Earth, Wind & Fire - Positivity On Demand

 

I think it was in 1981 when I went with friends to see EWF for the first time. It was bittersweet. See, although Maurice and the rest of my favorite group was right there on stage 20 feet away from me, I couldn’t see them because some guy with the WORLD’S BIGGEST AFRO was standing right in front of me the whole time. I’m not kidding, that thing was like a tiny planet. Plus, I had to pee worse than I ever had to pee in my entire life. And there was no getting out of that crowd I was smashed into to try to find a bathroom. Have you ever had to pee so bad that after an hour or so, the feeling goes away? Well, that actually happened. Either that or my bladder fell out and I didn’t notice. To add insult to injury, the guy who asked me to be his date that night flirted with my friend throughout the entire evening. But still, I could hear EWF, and caught glimpses of Maurice every now and then when the afro guy bopped his head to the side. And it was freakin’ awesome.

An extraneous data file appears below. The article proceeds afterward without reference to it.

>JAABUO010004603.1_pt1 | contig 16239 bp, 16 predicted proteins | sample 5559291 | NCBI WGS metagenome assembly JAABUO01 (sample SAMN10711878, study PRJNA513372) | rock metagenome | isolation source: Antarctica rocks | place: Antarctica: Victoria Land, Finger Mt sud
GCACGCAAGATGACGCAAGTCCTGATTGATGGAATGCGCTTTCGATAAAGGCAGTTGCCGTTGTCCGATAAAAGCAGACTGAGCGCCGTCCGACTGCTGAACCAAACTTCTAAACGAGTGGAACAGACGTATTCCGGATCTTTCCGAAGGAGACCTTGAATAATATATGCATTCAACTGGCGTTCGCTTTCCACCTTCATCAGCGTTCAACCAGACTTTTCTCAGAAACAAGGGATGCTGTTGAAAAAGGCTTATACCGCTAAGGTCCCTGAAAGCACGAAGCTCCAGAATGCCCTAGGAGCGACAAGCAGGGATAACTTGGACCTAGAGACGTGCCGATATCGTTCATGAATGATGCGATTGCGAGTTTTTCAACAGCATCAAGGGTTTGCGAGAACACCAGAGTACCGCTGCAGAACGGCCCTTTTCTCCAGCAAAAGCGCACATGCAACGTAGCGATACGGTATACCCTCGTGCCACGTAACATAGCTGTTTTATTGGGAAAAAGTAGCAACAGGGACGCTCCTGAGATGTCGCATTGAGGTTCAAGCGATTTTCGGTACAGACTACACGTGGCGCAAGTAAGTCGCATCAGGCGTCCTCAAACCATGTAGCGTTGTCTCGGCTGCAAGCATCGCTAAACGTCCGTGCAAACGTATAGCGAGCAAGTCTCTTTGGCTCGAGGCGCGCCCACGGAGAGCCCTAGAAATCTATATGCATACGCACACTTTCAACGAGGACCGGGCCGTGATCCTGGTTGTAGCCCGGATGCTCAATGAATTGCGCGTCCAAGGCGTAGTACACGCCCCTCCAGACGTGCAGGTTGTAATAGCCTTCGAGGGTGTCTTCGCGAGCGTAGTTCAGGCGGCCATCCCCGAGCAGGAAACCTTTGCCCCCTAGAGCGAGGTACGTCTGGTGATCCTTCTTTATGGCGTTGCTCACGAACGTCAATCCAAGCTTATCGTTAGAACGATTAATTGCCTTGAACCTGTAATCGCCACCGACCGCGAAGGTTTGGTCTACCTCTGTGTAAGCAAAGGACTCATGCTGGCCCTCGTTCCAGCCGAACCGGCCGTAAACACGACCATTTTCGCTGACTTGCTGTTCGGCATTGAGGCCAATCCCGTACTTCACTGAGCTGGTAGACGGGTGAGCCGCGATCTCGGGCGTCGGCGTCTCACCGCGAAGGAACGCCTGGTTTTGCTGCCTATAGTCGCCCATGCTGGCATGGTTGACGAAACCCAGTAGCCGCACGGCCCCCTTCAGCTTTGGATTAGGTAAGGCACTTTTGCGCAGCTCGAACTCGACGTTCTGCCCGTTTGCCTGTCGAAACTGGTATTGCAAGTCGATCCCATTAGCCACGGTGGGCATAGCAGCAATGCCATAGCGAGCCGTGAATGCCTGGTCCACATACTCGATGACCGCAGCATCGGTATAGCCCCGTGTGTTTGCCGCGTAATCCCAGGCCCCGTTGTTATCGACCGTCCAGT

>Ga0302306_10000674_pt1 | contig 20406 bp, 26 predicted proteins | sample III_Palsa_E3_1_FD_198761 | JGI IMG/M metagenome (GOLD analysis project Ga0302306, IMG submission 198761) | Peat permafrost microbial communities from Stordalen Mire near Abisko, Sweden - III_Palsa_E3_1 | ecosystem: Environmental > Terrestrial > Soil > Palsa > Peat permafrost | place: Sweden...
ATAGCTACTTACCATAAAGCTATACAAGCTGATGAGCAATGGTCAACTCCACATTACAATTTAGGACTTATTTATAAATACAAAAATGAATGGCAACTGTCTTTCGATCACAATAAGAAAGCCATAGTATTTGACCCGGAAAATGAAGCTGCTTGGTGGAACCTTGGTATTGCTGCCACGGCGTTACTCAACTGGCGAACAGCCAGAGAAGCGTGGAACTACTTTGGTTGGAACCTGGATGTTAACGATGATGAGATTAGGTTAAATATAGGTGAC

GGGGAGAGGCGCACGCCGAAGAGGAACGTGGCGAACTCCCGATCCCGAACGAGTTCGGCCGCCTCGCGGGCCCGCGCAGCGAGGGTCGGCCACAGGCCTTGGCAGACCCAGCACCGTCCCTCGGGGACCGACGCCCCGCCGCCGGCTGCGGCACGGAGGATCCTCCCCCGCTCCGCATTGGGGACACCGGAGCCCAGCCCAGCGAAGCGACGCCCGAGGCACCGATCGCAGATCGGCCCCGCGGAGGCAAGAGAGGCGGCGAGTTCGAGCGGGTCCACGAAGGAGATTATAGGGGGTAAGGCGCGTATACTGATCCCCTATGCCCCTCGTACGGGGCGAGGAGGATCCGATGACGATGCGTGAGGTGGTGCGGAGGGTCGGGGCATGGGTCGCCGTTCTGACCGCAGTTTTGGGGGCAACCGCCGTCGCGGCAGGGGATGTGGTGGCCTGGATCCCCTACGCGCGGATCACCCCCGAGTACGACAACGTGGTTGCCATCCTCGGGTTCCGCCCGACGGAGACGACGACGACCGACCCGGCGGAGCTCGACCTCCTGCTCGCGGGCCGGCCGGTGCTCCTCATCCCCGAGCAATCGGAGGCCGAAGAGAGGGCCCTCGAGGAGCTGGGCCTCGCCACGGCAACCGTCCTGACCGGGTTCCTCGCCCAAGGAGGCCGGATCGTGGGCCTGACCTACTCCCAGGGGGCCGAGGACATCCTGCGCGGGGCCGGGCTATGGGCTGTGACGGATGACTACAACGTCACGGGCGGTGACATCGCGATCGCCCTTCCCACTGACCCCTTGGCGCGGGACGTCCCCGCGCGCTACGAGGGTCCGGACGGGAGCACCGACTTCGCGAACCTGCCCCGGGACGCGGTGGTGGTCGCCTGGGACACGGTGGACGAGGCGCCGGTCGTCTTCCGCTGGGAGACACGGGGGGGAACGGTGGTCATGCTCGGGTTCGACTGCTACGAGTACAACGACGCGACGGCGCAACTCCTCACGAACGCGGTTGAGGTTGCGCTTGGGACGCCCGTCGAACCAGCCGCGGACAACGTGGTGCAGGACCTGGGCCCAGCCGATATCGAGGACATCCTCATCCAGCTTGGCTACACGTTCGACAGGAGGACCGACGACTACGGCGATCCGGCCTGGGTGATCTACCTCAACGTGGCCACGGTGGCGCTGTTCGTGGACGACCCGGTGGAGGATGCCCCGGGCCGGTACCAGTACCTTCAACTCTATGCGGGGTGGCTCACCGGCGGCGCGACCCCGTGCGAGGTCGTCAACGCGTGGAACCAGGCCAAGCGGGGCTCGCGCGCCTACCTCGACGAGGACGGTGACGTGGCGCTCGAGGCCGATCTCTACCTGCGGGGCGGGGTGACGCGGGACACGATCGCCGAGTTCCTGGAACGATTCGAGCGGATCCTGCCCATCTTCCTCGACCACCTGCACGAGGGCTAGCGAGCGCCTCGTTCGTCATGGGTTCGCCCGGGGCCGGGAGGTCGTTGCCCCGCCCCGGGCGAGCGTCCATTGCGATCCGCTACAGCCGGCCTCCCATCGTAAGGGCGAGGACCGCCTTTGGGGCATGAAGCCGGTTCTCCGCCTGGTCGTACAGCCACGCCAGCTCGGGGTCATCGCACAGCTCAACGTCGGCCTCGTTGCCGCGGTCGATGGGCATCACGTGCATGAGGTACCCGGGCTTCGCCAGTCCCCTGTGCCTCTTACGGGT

I saw them again about 10 years ago, and it was just as awesome. Even when I listen to them now, I feel like I’m 16 again. I can close my eyes and I’m right back in my old family room, at the dance, at a party or cruising the “J” in a friend’s car. Luckily, the music doesn’t really die. Maurice and all the others who have left this place have graciously left their music behind.

But, Billy Squier, if you’re reading this, don’t EVER die. I’m not having it.

Photo credit: <a href=”https://www.flickr.com/photos/gjhall/14034306459/”>VibeRide</a&gt; via <a href=”https://visualhunt.com”>Visual hunt</a> / <a href=”http://creativecommons.org/licenses/by-nc-nd/2.0/”>CC BY-NC-ND</a>

Making its annual appearance on this award-winning* blog — which debuted five years ago today — I give you, the infamous post, Mary Ann’s Friday Night Casserole: